Firewall configuration options will vary by vendors: all will open/close service ports; but in addition a good firewall should allow you to authenticate apps and control outgoing connections; create custom rulesets; block specific protocols (for example, incoming [Internet] IGMP packets and ICMP/types); block/allow IP subnets (address ranges); and apply a different ruleset for home and small-business LANs. For most users, a stateful firewall with password-protected ruleset(s) that allows/defaults to stealth mode will be the best choice., 
PCHelp's page What is a firewall?
Firewalls For Beginners
TruSecure Firewall Ratings
Home PC Firewall Guide (n.b.: commercial website)
LeakTest (freeware firewall-testing utility)
([ng posting:] ZA is a good firewall requires little work to configure, has a lot of good built in protection. Only the payware/Pro version meets the minimum criteria listed above; but, even the freeware version offers users more protection than the Microsoft default.)
Tiny Personal Firewall
([ng posting:] TPF is a complex firewall requires a lot of knowledge of ports and sites to use well. Configured well, it is a much, much more secure setup than ZA. Configured badly, you might as well not *have* a firewall. Freeware for personal use.)
Sygate Personal Firewall
Norton Internet Security
(IMOP the enormous size, limited configuration options, and high price makes this, at best, a bottom-of-the-list choice.)
(Included for completeness: IMOP McAfee security products generally offer inferior performance; but, in the end, potential customers should be guided by product comparison ratings. If, however, you are considering McAfee/NAI products, I strongly advise that you carefully read both the EULA and any applicable Privacy Policies first.)
Intrusion Detection Systems
Network intrusion detection systems are unreliable enough that they should be considered only as secondary systems designed to backup the primary security systems.1, (2) For those considering deployment, the NIST Special Publication on Intrusion Detection Systems by Rebecca Bace and Peter Mell provides a good summary of IDS approaches and tradeoffs.
FAQ: Network Intrusion Detection Systems [March 2000 version quoted above ]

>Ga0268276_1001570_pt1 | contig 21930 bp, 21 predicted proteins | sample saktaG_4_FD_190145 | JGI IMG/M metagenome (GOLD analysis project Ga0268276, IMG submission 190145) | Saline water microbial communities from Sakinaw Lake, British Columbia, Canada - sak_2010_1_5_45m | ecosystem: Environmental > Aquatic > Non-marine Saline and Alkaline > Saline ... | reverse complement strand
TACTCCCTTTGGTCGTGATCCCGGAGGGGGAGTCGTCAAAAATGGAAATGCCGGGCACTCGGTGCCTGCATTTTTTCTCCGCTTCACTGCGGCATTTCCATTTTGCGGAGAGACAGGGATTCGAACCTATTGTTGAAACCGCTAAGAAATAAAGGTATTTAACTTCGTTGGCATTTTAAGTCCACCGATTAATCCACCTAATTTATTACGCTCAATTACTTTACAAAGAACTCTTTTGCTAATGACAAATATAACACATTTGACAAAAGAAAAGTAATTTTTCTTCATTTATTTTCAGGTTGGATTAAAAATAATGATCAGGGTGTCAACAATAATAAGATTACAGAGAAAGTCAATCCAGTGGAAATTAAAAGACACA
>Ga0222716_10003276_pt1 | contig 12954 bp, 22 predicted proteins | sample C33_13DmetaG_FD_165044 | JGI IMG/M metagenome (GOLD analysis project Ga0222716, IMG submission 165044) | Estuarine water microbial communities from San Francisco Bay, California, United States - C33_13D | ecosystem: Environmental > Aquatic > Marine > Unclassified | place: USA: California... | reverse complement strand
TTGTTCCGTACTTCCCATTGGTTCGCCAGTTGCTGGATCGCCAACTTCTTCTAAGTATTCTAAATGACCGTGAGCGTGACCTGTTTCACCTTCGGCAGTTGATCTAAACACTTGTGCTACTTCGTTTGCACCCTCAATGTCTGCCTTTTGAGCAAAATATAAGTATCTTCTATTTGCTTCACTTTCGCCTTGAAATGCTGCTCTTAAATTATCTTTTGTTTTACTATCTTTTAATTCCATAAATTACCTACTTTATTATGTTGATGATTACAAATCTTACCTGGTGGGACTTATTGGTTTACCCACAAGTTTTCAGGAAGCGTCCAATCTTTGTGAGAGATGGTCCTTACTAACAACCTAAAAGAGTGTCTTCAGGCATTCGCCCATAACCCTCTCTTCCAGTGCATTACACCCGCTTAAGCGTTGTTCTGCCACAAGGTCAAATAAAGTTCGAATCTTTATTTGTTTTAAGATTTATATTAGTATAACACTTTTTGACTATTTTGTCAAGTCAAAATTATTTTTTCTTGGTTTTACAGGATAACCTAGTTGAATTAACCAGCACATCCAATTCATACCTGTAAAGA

SANS Intrusion Detection FAQ
COAST Intrusion Detection System Resources
Snort home / SourceForge project page (freeware)
(command line pre-compiled/Win32 port available; requires the appropriate platform/version WinPcap driver)
ISS RealSecure (commercial/payware)
(Included for completeness: this is not a full-blown IDS, but a scanning tool that checks files/directories to ensure they have not been modified since the last audit/run. [See below.] ) Integrity Checker (Win32)
(Included for completeness: this is not a full-blown IDS, but a scanning tool that checks files/directories to ensure they have not been modified since the last audit/run. Win32 PE can be run from an encrypted container, and command-line parameters allow the program to run at startup.)
[See Robert Graham's FAQ for more options.]
Personal Encryption Programs
Using encryption software can be difficult for beginners because it is designed to withstand attacks from both blackhat hackers and government/military intelligence agencies rather than for ease of use. And because you need to understand how the software works in order to use it effectively, you should plan to spend some time studying the references listed below before installing it.
|Encrypted information is only as secure as the key used to encrypt it, and the key is protected by the password you choose. So, before you install the software, you need to understand what makes a good password. (The bonus in learning this is that all of your online accounts from email to banking will be more secure.)|
See [1, What is a passphrase?], , [3 §2.0 4.1],  and [5, Is 1024 Bits Enough?] for more information, and  for recommended password management software.
For covenience, the encryption software is divided into two categories: general encryption services email, digital signing and authentication; and OTFE (On-The-Fly Encryption)/local file encryption.
The general programs will create user keys allowing you to sign and authenticate files, and they have email plugins that work with most major browser/mail programs to automatically encrypt and sign or decrypt/authenticate email messages . The OTFE programs create an encrypted volume on your hard drive which, when you enter your password, acts like a(nother) hard drive installed on your machine.
Unless otherwise noted, all recommended programs are open source.
|Most users don't trust cryptography programs unless they are open source for two reasons:
(1) since the source code is available for public scrutiny, it can be examined by experts to make certain the cryptographic functions are correctly implemented and to assure there are no back doors [government "master keys"]; and,(In addition, all program bugs including platform incompatibilities and software conflicts are typically found and fixed much sooner.)
Info (in approximate order of technical detail):
Learning About Cryptography
Snake Oil Warning Signs
An Introduction to Cryptography (part of the PGP documentation)
Tom McCune's PGP Pages
(1), Software/documentation/links, and
(2), PGP Questions & Answers.
Ritter's Crypto Glossary